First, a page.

In the US, Medicare coinsurance — also known as the co-pay — refers to the percentage, usually 20%, of a medical provider's bill that a Medicare beneficiary is financially responsible for paying. The amount of coinsurance, however, is not calculated until after the beneficiary has paid any required deductibles that typically begin each insurance year. Determining the specific amount of Medicare coinsurance required of a beneficiary can be a confusing process as it is influenced by public law as well as rules established by private insurance companies that offer supplemental Medicare insurance also known as a "Medicare Advantage Plan." Both sets of regulations change often and usually to decrease the amount of benefits provided. Factors that affect Medicare coinsurance costs include Congressional law, supplemental Medicare policies, income and age.
The amount of Medicare coinsurance for Medicare Part A (hospitalization insurance) and Medicare Part B (medical insurance) is established by law. A specific amount required of the Medicare beneficiary is established along a tier system according to the length of a patient's hospitalization. Lengthy stays in excess of 60 days could quickly exhaust the resources of most middle-class Americans in the absence of a Medicare advantage plan. Medicare Part B has a deductible after which a beneficiary is responsible for 20% of the amount of the bill that Medicare approves. In other words, Medicare establishes an approved amount for every billable procedure that is usually much less than the amount a healthcare provider charges: it is 20% of this amount that becomes the Medicare coinsurance.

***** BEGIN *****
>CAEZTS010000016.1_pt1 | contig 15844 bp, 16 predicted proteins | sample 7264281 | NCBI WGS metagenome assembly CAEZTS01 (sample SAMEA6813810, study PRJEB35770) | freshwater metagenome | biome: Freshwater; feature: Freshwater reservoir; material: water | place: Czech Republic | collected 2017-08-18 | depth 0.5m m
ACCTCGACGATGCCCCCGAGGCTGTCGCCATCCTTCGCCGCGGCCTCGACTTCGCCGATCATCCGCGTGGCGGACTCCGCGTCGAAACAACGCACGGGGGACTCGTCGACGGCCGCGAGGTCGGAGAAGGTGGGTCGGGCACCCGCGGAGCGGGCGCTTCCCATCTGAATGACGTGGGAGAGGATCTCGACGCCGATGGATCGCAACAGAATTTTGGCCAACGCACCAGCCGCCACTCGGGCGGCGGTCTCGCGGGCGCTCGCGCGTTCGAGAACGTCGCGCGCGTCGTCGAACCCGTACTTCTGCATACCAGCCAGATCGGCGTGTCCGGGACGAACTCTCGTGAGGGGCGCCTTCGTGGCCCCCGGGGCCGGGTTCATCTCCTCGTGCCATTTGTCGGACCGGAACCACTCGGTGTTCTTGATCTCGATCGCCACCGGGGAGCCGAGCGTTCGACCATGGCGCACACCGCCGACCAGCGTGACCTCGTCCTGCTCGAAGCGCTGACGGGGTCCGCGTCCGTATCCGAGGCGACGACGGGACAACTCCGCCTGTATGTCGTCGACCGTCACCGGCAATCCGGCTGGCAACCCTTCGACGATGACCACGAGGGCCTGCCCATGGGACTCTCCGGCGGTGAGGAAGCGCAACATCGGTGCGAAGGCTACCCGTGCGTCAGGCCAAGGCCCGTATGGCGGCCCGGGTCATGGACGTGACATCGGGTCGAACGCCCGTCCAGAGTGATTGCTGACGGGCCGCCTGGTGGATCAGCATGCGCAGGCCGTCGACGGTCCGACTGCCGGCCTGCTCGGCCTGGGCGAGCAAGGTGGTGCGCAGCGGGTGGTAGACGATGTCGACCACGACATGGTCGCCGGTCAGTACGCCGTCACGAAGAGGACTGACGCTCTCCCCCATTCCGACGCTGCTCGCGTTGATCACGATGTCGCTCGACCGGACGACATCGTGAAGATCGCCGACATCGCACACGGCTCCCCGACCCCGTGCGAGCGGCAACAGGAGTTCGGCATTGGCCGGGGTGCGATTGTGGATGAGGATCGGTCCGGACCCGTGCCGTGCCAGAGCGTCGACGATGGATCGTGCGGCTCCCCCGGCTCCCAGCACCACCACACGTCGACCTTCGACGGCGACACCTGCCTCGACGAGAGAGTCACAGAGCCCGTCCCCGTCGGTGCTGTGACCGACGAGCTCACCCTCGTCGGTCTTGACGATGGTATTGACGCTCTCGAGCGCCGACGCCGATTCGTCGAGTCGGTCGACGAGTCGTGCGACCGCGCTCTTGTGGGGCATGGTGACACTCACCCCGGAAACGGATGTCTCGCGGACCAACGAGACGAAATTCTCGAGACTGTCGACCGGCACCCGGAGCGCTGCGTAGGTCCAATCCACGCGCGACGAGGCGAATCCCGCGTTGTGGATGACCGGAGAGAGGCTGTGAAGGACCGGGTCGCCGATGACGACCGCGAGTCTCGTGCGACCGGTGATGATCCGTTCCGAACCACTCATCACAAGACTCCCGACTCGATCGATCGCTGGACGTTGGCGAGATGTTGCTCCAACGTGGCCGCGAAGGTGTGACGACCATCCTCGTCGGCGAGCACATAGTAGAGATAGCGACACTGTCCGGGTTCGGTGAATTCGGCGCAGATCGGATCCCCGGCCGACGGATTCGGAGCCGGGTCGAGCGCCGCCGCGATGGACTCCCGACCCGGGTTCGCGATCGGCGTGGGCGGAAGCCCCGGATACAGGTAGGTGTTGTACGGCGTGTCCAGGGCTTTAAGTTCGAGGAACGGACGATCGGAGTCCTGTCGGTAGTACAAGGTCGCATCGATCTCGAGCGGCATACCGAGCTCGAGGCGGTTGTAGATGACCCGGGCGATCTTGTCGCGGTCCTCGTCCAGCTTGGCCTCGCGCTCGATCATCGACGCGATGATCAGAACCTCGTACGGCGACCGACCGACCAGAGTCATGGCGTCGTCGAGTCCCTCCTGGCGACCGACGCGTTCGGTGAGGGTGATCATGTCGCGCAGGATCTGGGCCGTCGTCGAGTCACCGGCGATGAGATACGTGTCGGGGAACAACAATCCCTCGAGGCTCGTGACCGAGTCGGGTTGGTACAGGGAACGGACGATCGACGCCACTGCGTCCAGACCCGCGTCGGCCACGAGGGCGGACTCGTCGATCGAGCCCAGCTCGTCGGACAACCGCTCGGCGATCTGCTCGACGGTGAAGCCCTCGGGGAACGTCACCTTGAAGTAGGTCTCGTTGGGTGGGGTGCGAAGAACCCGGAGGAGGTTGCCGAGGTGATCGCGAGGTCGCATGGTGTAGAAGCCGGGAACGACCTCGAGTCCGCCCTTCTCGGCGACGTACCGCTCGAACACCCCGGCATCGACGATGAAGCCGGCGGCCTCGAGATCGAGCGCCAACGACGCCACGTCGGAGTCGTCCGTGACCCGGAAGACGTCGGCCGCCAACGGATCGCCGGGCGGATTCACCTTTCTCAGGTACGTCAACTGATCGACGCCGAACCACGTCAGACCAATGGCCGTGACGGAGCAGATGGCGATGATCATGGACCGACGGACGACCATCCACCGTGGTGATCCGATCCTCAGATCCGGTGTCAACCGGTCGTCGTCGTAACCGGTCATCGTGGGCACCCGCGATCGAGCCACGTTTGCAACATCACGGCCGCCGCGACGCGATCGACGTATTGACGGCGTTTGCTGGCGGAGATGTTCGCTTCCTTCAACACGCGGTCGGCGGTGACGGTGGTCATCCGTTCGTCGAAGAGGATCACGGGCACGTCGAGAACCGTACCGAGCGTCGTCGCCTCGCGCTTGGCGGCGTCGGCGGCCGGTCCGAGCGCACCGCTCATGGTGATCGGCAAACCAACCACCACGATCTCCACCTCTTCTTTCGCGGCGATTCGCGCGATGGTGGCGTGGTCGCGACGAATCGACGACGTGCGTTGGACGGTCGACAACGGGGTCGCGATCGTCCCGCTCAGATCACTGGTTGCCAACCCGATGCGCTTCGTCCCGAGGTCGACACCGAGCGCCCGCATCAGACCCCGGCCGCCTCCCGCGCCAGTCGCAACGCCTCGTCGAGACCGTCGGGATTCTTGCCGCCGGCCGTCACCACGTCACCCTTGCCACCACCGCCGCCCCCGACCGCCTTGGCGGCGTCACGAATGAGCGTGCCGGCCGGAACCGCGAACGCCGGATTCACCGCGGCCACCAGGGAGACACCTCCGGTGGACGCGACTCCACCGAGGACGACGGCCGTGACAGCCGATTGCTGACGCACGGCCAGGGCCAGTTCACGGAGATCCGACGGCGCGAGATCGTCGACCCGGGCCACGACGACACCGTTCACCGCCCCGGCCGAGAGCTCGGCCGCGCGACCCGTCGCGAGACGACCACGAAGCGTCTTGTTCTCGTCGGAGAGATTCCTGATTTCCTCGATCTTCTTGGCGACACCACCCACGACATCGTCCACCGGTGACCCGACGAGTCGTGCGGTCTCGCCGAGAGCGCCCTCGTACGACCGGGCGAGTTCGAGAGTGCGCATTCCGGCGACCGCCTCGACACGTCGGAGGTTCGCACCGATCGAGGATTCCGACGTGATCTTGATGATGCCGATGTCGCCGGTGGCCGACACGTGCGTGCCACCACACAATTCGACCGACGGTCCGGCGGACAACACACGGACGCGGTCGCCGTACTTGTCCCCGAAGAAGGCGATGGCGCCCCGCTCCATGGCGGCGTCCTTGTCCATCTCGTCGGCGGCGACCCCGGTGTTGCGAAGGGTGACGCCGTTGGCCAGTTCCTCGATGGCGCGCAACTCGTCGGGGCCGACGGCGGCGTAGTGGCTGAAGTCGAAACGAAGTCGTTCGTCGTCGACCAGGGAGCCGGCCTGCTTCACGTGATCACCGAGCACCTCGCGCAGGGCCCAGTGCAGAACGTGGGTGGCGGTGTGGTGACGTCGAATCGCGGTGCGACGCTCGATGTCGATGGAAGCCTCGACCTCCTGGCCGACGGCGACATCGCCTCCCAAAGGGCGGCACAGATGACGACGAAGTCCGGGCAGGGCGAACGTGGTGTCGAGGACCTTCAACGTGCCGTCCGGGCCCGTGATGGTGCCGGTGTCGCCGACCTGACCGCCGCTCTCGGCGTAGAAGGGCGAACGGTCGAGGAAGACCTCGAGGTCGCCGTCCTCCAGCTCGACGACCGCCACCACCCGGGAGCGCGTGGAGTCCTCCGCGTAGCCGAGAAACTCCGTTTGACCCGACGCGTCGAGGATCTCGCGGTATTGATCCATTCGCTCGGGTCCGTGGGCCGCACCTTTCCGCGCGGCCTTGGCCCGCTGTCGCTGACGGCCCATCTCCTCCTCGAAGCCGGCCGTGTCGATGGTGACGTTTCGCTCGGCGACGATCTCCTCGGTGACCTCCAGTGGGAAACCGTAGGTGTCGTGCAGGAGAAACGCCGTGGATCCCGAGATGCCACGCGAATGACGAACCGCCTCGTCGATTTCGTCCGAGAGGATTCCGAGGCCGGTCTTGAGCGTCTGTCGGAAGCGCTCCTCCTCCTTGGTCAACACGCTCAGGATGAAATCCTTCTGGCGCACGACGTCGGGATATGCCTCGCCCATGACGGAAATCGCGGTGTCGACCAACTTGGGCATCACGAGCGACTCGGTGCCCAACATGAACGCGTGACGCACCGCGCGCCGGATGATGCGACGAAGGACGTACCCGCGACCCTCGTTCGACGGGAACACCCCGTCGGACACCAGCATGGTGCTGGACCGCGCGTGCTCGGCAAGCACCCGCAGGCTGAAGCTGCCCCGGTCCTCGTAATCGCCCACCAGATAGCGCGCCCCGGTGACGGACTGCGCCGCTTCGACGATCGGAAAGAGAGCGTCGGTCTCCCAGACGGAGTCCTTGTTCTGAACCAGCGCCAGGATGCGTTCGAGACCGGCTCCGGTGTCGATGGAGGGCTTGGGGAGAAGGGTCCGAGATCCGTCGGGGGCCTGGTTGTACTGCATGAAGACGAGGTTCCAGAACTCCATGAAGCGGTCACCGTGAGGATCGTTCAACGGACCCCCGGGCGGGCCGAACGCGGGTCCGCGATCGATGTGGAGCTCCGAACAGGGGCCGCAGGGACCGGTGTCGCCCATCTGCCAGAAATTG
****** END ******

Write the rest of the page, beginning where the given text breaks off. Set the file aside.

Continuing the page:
Another factor that influences the amount of Medicare coinsurance — the cost for care for which the patient is ultimately responsible — is whether or not the Medicare beneficiary has the means to purchase and is covered by a supplemental policy or a Medicare advantage plan. The cost of these plans varies widely as do the benefits they provide to the policyholder. The amount of the benefit provided by the advantage plan is applied to the 20% of the amount of the Medicare approved cost and not the total amount of the bill invoiced by the healthcare provider. The beneficiary's income is a factor that can affect the amount of Medicare coinsurance as far as the ability of the beneficiary to purchase a supplemental policy that is typically referred to as Medicare Part C (supplemental insurance).
Medicare coinsurance for Medicare Part D (prescription drug coverage) is determined by one of two factors. If the beneficiary is a member of a general Medicare drug plan, then he or she is covered for certain drug at a certain co-pay amount, often calculated on a tier level. For beneficiaries, however, who are enrolled in a Medicare Part C supplemental plan, the extent of their Part D prescription coverage depends entirely on the benefits of that particular program. As with the other benefits, co-payment amounts vary widely and some drugs and drug classes are simply not covered at all.